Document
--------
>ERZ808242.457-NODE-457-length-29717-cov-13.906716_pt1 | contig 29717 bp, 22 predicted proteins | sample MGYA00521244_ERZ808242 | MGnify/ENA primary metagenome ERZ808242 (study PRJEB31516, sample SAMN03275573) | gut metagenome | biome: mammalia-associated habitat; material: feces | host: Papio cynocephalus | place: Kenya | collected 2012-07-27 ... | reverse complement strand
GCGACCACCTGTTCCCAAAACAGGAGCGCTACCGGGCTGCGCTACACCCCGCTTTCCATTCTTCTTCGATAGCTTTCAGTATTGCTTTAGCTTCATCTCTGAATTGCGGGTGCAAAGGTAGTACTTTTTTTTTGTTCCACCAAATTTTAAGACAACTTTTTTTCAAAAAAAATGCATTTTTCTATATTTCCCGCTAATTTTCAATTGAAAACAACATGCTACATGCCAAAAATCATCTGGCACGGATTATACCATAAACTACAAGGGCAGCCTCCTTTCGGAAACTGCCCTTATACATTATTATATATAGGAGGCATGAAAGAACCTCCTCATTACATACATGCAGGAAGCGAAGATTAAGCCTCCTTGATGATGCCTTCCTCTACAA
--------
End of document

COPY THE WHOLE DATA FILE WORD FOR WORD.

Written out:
>ERZ808242.457-NODE-457-length-29717-cov-13.906716_pt1 | contig 29717 bp, 22 predicted proteins | sample MGYA00521244_ERZ808242 | MGnify/ENA primary metagenome ERZ808242 (study PRJEB31516, sample SAMN03275573) | gut metagenome | biome: mammalia-associated habitat; material: feces | host: Papio cynocephalus | place: Kenya | collected 2012-07-27 ... | reverse complement strand
GCGACCACCTGTTCCCAAAACAGGAGCGCTACCGGGCTGCGCTACACCCCGCTTTCCATTCTTCTTCGATAGCTTTCAGTATTGCTTTAGCTTCATCTCTGAATTGCGGGTGCAAAGGTAGTACTTTTTTTTTGTTCCACCAAATTTTAAGACAACTTTTTTTCAAAAAAAATGCATTTTTCTATATTTCCCGCTAATTTTCAATTGAAAACAACATGCTACATGCCAAAAATCATCTGGCACGGATTATACCATAAACTACAAGGGCAGCCTCCTTTCGGAAACTGCCCTTATACATTATTATATATAGGAGGCATGAAAGAACCTCCTCATTACATACATGCAGGAAGCGAAGATTAAGCCTCCTTGATGATGCCTTCCTCTACAA